Schools

Councils starts inspection pilot to improve school food

Food hygiene inspectors are set to look at the nutritional value of school meals in 18 areas nationwide

Food hygiene inspectors are set to look at the nutritional value of school meals in 18 areas nationwide

3 Oct 2022, 18:14

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A government pilot aimed at driving up school food standards has begun in 18 areas nationwide, with inspectors set to look at the nutritional value of meals.

The “levelling up” white paper in February promised to “design and test a new approach” to check and support school compliance with national food standards.

The government’s subsequent food strategy made a similar pledge as part of a wider “school food revolution”.

Now the pilot has begun in 18 different local authorities this month, according to a Department for Education email to school leaders.

The scheme, co-led by the DfE and the Food Standards Agency, will see council officers who undertake routine food hygiene inspections also ask questions and make observations about “nutrition-focussed” issues. It will run throughout the school year until July 2023.

While such observations will not contribute to schools’ hygiene inspection results or ratings, they may be shared with public health or food education teams.

These other officers “could then support the school to improve compliance with school food standards”, according to FSA documents.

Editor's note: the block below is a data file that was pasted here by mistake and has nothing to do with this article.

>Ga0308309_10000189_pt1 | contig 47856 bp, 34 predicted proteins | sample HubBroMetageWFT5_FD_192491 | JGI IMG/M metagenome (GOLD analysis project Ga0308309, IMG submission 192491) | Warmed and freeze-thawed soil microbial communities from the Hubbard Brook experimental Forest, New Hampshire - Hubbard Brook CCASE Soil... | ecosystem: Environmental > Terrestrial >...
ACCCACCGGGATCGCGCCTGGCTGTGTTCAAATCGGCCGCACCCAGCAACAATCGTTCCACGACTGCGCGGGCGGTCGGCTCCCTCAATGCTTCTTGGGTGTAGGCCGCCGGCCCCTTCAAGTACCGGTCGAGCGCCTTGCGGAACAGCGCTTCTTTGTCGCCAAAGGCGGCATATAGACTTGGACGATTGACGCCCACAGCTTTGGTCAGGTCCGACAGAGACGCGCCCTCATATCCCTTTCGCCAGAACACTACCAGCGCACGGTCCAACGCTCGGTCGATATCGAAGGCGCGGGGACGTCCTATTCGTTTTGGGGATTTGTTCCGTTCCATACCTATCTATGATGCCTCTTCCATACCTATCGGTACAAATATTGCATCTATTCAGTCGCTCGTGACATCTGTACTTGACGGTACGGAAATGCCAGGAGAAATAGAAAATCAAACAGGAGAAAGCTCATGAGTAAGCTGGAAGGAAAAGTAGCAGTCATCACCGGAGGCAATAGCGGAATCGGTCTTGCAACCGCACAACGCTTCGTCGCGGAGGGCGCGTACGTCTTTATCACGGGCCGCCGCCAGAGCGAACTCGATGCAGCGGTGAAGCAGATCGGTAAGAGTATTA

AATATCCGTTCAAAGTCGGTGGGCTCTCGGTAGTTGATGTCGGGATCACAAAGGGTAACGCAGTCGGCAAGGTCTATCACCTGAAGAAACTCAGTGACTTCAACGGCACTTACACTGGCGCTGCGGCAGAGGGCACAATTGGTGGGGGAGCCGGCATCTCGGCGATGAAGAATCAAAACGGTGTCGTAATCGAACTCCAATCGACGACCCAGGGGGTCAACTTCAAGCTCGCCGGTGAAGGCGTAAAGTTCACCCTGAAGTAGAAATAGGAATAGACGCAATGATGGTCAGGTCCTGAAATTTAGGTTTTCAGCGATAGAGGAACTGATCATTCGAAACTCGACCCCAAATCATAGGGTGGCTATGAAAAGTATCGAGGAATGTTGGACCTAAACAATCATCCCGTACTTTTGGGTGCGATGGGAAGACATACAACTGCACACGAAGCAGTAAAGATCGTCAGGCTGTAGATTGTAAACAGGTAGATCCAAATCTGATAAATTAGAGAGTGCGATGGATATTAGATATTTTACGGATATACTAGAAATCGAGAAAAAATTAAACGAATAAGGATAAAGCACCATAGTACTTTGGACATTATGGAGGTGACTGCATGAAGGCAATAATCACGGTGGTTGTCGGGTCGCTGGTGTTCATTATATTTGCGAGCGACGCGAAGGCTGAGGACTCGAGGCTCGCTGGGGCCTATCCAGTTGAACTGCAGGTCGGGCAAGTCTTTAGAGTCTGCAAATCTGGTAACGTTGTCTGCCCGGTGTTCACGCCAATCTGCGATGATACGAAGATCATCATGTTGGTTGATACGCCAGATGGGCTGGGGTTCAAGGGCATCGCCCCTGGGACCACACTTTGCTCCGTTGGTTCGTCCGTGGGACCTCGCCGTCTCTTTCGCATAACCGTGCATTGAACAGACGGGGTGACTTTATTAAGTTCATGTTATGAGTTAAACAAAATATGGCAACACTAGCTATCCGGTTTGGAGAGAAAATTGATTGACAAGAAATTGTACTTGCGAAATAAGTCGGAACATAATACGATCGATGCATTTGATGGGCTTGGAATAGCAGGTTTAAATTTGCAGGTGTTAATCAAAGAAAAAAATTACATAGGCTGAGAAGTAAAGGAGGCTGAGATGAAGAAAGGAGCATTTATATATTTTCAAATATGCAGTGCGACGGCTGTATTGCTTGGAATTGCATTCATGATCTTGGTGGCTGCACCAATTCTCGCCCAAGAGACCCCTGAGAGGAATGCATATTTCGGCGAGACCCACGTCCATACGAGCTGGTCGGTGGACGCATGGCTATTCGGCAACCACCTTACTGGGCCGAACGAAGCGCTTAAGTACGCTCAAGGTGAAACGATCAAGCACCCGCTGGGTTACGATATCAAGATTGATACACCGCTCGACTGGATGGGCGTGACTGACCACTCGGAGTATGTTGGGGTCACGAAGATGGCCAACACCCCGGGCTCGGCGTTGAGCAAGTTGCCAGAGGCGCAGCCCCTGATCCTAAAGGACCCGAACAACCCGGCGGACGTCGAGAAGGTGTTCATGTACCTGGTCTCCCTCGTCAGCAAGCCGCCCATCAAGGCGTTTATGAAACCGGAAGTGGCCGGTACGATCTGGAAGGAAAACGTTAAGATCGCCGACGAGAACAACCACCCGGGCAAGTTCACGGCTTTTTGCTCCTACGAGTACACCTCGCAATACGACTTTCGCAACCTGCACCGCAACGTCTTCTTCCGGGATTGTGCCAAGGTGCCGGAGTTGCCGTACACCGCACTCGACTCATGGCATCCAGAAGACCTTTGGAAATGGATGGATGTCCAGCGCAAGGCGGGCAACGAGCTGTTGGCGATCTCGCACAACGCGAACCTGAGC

Results will also not be made publicly available, but research from the pilot will inform decisions over “the role local authorities across England could play in assuring compliance with the school food standards”.

Professor Susan Jebb, FSA chair, has previously suggested the plans were an “important step to bring central and local government closer together”, and ensuring “robust assurance”.

A Local Government Association spokesperson said it supported extra nutrition checks, but warned council resources were “constrained”, adding: “Councils should be empowered to make risk-based judgments on where they need to target scarce resources.”

Food for Life, part of the Soil Association and offering a standards verification scheme, claimed in 2019 at least 60 per cent of schools were not compliant with food standards. Its investigation found caterers highlighting rising costs, inadequate government funding and a lack of enforcement.

One claimed some schools were “totally unaware” of standards when contracting. Another said: “Nobody is checking to make sure, so nobody is being held accountable for non-compliant meals.”

The authorities involved are:

1. Blackpool Council
2. Lincolnshire County Council
3. City of Lincoln Council
4. Plymouth City Council
5. Nottingham City Council
6. Royal Borough of Greenwich
7. Derbyshire County Council
8. Derbyshire Dales District Council
9. City of Wolverhampton Council
10. Oldham Council
11. Herefordshire Council
12. City of Bradford Metropolitan District Council
13. Telford and Wrekin Council
14. Newham Council
15. Chelmsford City Council
16. South Tyneside Council
17. Peterborough City Council
18. Tonbridge and Malling Borough Council

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